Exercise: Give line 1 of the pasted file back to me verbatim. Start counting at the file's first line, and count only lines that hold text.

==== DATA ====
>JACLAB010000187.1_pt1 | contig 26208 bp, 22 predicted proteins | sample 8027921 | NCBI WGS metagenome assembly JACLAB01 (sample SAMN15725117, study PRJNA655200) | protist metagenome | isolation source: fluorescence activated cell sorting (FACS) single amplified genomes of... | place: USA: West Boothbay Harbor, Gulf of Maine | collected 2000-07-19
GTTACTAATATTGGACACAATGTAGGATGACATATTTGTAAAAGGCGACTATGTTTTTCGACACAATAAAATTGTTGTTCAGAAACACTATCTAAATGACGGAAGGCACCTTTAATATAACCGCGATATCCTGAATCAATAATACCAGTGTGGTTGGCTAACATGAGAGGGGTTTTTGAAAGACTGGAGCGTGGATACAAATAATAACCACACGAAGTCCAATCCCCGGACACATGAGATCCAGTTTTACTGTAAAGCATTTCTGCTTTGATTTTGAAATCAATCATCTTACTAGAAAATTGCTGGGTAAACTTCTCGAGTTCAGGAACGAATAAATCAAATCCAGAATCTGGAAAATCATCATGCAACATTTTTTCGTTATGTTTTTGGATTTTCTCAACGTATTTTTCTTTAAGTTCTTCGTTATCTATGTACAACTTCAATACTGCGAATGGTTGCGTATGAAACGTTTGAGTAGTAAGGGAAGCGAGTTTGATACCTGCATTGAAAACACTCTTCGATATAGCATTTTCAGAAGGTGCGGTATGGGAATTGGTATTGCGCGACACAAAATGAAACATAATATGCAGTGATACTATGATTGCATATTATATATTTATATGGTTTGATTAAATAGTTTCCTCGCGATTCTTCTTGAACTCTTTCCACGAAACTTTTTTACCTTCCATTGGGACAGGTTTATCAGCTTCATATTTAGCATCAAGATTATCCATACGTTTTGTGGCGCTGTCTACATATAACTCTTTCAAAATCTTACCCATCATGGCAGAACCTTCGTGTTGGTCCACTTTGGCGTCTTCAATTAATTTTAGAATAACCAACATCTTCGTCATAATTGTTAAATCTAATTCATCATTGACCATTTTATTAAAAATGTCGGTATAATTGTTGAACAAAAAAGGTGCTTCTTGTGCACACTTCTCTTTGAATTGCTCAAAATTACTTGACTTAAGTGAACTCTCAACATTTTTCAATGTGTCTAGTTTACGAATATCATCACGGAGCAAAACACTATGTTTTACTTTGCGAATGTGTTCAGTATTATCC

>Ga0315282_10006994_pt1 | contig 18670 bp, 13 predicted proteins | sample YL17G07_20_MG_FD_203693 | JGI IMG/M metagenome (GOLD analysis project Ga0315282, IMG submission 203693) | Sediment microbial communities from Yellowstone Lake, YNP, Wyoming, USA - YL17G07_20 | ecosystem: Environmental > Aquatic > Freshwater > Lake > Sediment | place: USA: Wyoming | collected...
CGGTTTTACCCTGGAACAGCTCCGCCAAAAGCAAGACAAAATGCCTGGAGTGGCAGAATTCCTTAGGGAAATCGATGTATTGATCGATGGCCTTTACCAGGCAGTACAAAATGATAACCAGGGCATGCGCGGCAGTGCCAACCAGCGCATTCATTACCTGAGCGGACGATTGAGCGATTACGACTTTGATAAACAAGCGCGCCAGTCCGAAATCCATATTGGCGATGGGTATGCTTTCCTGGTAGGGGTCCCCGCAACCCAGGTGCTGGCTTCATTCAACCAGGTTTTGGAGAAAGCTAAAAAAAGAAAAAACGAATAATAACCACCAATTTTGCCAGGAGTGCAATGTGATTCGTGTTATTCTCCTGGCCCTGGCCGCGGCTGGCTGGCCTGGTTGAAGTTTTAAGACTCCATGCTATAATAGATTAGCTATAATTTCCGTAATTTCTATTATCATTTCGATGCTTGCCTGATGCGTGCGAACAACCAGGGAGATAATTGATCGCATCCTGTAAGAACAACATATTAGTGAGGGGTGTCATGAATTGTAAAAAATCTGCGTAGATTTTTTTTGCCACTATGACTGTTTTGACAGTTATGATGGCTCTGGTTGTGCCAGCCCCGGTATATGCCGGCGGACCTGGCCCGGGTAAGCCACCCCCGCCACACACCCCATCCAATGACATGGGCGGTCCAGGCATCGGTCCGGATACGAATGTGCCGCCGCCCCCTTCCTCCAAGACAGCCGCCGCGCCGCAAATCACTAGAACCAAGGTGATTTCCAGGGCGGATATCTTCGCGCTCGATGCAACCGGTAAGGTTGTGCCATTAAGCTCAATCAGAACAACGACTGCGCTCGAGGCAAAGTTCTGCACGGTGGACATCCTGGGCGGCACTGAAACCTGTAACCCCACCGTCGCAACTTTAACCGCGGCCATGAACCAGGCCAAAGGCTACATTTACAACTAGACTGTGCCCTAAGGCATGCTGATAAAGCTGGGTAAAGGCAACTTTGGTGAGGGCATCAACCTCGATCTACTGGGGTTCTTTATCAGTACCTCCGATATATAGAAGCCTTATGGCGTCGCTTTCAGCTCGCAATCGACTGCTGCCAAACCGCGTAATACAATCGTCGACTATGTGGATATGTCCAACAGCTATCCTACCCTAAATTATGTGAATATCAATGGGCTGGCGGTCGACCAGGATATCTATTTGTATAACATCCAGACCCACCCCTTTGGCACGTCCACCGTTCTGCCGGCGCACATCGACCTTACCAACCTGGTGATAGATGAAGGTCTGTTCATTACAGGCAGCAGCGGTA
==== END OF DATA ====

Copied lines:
>JACLAB010000187.1_pt1 | contig 26208 bp, 22 predicted proteins | sample 8027921 | NCBI WGS metagenome assembly JACLAB01 (sample SAMN15725117, study PRJNA655200) | protist metagenome | isolation source: fluorescence activated cell sorting (FACS) single amplified genomes of... | place: USA: West Boothbay Harbor, Gulf of Maine | collected 2000-07-19